The noun land is considered uncountable, at least for most cases. However, to my opinion, there is a situation when this word would appear more natural being countable noun. I mean plots of land, i.e. those pieces of land which are someone's property and which, as a rule, clearly separated from other world and precisely measured.

So is it so wrong to say I have a land/a couple of lands in Atherton, CA.? (Google says this place is where the most expensive land in the USA)

  • I have some acres of land
    – Mari-Lou A
    Commented Sep 9, 2022 at 20:21

3 Answers 3


In my experience land is countable only when it is a (rather poetic) word for "country, nation".

I have a land in Atherton is something that is immediately identifiable as said by a non-native speaker.

Unfortunately, your attempt to deduce English from logic is not useful. Languages are what they are, not what somebody thinks they ought to be.

  • Can someone say I have a couple of land in Atherton meaning they have two plots of land there or a couple of land is not idiomatic too? Commented Sep 9, 2022 at 17:49
  • 1
    Speculating about language rules based on logic is normally very useful. It doesn't always work, which is why the OP asked about it.
    – gotube
    Commented Sep 9, 2022 at 18:06
  • 2
    @IlyaLoskutov: A couple of land is not idiomatic for two reasons. First because a couple of is followed by a plural not a singular. Secondly for the same reason as a land is not idiomatic.
    – Colin Fine
    Commented Sep 9, 2022 at 18:54
  • @gotube: yes, it sometimes works. The problem is that, like the etymological fallacy, you have absolutely no way of knowing whether or not it is useful in a particular case, so it is utterly utterly unreliable.
    – Colin Fine
    Commented Sep 10, 2022 at 17:28
  • @ColinFine My point is there's no call to call out the OP's attempt to guess things based on logic. A student who uses logical reasoning to extend their knowledge will make mistakes, certainly, but will get so much more correct because even in an exception-filled language like English, nearly everything follows rules. Even in this case, the OP's guess was still useful because they knew to ask the question here and learned the guess wrong, so now they know.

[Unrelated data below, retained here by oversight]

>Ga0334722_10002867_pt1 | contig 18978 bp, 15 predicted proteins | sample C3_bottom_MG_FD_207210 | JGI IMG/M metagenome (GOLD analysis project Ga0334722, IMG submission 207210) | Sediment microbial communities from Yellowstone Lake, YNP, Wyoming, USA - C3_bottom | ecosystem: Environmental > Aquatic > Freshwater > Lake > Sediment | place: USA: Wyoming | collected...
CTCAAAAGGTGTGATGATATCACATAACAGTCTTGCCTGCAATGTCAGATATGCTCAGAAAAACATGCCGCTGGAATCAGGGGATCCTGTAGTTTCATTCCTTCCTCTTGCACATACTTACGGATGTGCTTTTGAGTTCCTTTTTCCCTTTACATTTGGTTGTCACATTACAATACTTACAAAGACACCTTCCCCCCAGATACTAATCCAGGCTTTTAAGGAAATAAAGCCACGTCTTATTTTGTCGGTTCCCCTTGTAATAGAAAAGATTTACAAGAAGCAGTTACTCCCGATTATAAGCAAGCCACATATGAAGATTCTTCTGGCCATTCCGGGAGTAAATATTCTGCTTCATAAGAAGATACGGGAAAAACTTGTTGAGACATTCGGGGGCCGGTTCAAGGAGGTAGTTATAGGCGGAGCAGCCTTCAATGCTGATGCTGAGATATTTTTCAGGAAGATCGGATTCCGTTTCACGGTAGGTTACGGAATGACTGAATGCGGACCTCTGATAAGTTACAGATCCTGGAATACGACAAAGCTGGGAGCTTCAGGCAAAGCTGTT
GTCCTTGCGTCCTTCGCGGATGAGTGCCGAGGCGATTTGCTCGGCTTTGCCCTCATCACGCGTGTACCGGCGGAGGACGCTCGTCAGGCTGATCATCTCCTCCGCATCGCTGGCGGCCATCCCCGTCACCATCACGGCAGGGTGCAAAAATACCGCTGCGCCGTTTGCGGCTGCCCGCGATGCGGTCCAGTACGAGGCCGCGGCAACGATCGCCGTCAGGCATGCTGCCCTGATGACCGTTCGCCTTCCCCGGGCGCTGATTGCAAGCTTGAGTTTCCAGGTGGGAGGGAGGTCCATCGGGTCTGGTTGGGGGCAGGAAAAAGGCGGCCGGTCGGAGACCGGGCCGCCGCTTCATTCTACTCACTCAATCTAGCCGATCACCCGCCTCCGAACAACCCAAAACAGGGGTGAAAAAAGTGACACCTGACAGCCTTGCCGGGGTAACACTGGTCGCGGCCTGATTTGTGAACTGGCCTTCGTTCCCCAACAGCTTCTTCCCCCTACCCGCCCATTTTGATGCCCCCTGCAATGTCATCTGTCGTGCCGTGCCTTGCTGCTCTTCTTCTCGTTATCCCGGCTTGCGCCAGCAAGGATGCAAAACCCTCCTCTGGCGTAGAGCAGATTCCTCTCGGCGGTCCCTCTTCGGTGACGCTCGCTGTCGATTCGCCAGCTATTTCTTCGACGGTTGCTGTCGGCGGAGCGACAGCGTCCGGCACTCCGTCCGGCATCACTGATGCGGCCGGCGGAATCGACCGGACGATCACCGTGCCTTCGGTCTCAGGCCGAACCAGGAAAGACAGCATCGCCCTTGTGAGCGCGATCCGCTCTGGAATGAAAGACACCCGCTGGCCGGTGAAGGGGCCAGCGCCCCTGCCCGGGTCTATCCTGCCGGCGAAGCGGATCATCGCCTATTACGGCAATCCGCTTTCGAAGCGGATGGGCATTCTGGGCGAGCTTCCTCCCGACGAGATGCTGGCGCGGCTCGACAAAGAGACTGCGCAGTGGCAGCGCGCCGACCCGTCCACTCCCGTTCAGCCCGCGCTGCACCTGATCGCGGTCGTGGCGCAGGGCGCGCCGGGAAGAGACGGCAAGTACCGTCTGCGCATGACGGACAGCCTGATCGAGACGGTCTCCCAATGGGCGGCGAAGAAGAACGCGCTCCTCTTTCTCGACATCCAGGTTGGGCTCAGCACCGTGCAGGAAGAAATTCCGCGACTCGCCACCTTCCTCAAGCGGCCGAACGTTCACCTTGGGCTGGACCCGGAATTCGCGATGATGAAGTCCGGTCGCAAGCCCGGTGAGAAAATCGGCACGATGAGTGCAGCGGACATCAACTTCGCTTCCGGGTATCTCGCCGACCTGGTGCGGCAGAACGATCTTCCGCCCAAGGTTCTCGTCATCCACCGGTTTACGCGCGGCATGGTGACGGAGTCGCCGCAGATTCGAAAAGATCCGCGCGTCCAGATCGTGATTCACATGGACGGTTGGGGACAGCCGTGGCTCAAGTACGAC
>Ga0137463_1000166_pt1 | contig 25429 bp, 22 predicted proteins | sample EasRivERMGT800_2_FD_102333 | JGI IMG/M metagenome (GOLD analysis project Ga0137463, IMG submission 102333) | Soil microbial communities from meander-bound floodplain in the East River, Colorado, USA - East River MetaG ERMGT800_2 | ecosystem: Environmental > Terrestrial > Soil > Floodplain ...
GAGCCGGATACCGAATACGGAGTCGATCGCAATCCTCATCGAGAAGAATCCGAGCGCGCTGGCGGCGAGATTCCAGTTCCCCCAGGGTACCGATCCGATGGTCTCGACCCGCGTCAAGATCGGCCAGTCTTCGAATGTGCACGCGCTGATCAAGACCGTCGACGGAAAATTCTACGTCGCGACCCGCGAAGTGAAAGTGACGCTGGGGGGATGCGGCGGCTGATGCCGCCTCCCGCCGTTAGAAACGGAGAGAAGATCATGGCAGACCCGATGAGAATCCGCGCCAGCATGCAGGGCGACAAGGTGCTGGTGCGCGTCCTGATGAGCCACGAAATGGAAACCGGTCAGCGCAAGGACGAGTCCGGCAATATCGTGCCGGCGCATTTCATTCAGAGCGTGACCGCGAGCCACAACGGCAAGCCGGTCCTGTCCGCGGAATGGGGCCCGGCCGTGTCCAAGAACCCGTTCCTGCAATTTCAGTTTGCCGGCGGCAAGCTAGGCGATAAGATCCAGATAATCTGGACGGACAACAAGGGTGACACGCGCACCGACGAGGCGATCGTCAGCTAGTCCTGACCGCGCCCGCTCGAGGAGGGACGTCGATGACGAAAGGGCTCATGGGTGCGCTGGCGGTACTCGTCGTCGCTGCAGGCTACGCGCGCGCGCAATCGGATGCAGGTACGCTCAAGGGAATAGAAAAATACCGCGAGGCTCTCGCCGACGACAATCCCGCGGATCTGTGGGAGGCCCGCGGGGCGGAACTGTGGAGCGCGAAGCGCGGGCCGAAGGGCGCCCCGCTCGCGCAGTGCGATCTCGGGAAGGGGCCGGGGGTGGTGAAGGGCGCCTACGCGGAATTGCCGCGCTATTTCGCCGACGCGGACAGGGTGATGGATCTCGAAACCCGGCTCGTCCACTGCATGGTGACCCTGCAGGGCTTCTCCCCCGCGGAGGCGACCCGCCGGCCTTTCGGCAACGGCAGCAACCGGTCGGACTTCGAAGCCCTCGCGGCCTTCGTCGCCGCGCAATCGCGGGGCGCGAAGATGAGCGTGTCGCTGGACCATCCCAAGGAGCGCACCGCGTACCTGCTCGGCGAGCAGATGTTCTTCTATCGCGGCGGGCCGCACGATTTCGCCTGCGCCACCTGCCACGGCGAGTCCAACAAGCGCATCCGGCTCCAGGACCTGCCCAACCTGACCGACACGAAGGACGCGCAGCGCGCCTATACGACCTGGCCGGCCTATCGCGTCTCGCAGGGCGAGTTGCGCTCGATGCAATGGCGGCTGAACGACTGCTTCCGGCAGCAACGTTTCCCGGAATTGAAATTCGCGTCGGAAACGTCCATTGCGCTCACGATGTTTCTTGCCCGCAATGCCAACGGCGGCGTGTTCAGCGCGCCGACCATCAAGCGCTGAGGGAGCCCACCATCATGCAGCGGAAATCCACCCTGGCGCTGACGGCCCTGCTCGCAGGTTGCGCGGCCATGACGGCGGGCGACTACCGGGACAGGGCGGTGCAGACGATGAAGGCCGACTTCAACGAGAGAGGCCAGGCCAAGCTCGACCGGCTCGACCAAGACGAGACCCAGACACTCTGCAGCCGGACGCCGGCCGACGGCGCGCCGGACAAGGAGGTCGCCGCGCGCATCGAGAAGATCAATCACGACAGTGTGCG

– gotube
    Commented Sep 10, 2022 at 17:46

That would be logical, but as a dictionary definition shows, this is still an uncountable use of the word "land". Using "I have a land in Atherton" is not idiomatic.

The only countable use is in the sense of "a country" as in "a land of ice and snow".

  • In Britain, we could say that someone (e.g. a nobleman or rich person) holds or owns lands; it's a bit specialised - Domesday Book valued the Surrey estates of Chertsey Abbey in 1066 at £189 a year, the abbey's only other holdings being £11 worth in Berkshire. Harold's lands in Surrey were valued at £175 a year, while another £15 worth were still entered under the name of his late father Earl Godwin. (Donald Henson, 'The English Elite in 1066: Gone but not forgotten' [2001] ) Commented Sep 9, 2022 at 17:59
  • Also 'Parliamentary Survey of Church Lands in Surrey, made between 1649-1658' Commented Sep 9, 2022 at 18:00
  • Areas of land: In California, the Bureau of Land Management oversees: 15 million acres of public lands in California – about 15% of the Golden State’s total land mass. So I can own lands but not a land. Commented Sep 9, 2022 at 18:02
  • 1
    @MichaelHarvey The mistake is using "land" as countable, not as plural, but your examples are all about using "land" as plural. You'll need to show an idiomatic use of "land" as countable to counter James's claim
    – gotube
    Commented Sep 9, 2022 at 18:05
  • @gotube: As you say. "Lands" is a collective, like the German "Gelaende", and does not have a singular.
    – Colin Fine
    Commented Sep 9, 2022 at 18:56

This is an interesting question. I have actually encountered the use of "lands" in the plural noun form.

One such usage references holdings in land, and is almost always in a formal context pertaining to a national or governmental land and estate planning office, department or service. It seems to be perfectly valid usage in this context, even though "technically" land is considered to be uncountable in this sense.

Examples of such usage include these from Canada:



This from Kenya (a former British colony, so this is unlikely to be a simple grammatical gaffe):


And this from Hong Kong (again, a former British colony with a high standard of formal English in official contexts):


Dictionary definitions mentioning this specific usage are sparse, but I managed to find a couple:



pl n

holdings in land



c. lands Territorial possessions or property.

Personally, if you were to write a sentence like "He was extremely wealthy, with many lands to his name", I would consider it perfectly acceptable usage, as it implies that he owns many distinct plots of (non-contiguous) land. This is in contrast to a sentence like "He has much land to his name", which could just as easily mean that he owns a single (contiguous) large plot of land.

Another context I've encountered the word in, is in the sense of multiple nations. For example, "People of Many Lands" was a BBC school TV series broadcast from the 1950s to the 1970s:


You must log in to answer this question.

Not the answer you're looking for? Browse other questions tagged .